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Spokane, Washington  Est. May 19, 1883
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100 years ago today in Spokane: Investigation clears state school in death of boy in bed restraints

From the Oct. 22, 1919 Spokane Daily Chronicle (S-R archives)
From the Oct. 22, 1919 Spokane Daily Chronicle (S-R archives)

An investigation cleared the State Custodial School at Medical Lake from blame in the death of Charles Alexander, a boy who died while under restraints in a bed.

He did not die from abuse or beatings from attendants, as some had claimed. He died from natural causes, specifically “general peritonitis,” said the report.

The report said that Alexander was in the institution because he suffered from “fits and convulsions,” some of them violent. He had made several attempts to escape. In fact, the night before his death, he had cut his “wristlets” and escaped by lowering himself out a window with a bed sheet. He tried to hitch a ride to the town of Medical Lake, but was soon apprehended and brought back.

He appeared to be in “his usual condition” the next day, except for a few scratches he acquired during his escape. The next night, he was placed in a bed under restraints “to prevent his escaping and for other reasons unnecessary to mention.”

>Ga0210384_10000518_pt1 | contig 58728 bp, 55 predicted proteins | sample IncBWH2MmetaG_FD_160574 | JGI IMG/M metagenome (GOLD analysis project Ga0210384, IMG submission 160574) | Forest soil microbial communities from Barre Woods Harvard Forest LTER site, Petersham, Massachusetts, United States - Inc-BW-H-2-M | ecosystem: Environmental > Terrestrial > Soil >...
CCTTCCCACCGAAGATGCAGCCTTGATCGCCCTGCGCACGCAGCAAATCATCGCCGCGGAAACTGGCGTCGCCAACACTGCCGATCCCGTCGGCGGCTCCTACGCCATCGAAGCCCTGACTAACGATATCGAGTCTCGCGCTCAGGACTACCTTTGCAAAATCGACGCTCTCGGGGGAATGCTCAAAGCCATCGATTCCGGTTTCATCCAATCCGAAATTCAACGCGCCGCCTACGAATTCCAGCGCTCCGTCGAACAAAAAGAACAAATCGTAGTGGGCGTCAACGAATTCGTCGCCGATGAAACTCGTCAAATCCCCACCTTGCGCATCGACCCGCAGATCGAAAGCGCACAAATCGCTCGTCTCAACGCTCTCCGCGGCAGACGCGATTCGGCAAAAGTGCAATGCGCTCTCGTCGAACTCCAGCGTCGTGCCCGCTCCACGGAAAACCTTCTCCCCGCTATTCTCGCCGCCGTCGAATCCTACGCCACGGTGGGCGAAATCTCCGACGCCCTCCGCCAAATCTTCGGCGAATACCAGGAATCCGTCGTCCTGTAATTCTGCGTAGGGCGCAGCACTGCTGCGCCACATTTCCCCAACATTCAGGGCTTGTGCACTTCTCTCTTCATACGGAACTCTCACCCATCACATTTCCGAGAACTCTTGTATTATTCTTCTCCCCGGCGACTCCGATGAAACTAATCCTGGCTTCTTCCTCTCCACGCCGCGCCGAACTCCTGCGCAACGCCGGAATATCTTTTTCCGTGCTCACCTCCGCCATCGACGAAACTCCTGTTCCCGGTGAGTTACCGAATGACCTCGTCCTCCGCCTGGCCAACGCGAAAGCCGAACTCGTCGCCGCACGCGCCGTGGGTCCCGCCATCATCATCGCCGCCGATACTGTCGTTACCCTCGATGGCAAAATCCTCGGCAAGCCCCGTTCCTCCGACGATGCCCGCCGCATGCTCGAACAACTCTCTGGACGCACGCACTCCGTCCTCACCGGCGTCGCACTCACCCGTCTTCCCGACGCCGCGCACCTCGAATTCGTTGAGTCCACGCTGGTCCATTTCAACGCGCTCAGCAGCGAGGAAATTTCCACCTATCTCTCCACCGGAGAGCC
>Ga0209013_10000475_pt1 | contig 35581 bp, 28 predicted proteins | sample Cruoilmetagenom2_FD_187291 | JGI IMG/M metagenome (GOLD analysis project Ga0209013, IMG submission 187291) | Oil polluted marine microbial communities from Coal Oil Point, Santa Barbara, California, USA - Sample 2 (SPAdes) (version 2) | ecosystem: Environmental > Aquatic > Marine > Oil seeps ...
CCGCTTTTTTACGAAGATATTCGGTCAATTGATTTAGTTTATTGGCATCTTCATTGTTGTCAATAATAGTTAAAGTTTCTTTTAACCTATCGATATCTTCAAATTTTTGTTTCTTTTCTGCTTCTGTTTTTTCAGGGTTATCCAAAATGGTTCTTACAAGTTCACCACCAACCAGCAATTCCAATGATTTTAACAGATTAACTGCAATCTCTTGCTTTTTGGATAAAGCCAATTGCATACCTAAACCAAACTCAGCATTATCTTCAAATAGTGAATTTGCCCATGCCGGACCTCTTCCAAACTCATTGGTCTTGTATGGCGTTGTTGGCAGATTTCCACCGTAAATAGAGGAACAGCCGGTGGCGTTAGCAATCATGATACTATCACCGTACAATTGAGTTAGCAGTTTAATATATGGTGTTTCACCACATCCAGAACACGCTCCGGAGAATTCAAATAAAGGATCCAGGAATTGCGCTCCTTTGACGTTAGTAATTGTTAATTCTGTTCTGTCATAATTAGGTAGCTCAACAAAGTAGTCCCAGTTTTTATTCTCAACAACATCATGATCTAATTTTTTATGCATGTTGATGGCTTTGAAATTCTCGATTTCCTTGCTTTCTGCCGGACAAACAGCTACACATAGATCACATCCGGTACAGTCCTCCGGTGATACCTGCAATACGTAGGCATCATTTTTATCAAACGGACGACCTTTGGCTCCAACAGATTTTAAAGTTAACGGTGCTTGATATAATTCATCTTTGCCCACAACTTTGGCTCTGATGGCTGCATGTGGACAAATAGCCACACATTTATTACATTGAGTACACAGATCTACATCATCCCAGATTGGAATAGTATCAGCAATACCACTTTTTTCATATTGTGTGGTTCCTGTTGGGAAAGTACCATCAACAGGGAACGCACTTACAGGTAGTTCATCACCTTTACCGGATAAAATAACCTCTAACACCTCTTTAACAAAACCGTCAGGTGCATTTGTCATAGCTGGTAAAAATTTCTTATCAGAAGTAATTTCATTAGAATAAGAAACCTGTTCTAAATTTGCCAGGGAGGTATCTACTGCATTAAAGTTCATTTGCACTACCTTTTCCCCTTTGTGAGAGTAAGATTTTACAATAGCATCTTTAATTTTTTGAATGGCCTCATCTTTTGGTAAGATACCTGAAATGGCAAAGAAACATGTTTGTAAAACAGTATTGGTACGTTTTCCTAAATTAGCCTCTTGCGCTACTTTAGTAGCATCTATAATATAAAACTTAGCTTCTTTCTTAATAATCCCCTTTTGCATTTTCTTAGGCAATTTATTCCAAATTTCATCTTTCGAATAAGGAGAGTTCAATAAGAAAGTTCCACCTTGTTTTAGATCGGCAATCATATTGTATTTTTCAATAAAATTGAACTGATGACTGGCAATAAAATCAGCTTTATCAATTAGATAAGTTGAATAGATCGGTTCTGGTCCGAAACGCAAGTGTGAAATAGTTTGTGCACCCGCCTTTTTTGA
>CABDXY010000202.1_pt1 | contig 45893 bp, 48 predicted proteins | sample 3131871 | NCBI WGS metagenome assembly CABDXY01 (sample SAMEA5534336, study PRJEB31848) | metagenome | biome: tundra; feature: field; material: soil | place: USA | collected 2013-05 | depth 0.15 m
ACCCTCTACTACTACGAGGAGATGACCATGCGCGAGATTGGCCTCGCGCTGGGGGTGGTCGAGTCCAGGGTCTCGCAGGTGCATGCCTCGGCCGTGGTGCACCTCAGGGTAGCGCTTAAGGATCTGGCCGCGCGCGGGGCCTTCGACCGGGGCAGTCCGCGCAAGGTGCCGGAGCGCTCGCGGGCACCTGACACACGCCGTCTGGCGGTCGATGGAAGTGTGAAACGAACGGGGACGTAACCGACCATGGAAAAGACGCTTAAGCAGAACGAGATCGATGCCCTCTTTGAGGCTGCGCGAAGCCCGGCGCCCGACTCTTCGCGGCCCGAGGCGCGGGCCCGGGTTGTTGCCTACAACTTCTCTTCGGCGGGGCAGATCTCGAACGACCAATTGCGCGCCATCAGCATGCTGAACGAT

He asked for, and received, a glass of water at 5 a.m. Shortly after 6 a.m., an attendant checked on him again and found him dead.

Three physicians examined the body and found no abrasions or bruises or any indication of abuse. Instead, they found clear evidence of general peritonitis, a serious abdominal inflammation usually caused by infection.

The report concluded that the boy had “received nothing but the kindest treatment from those connected with the custodial school.”

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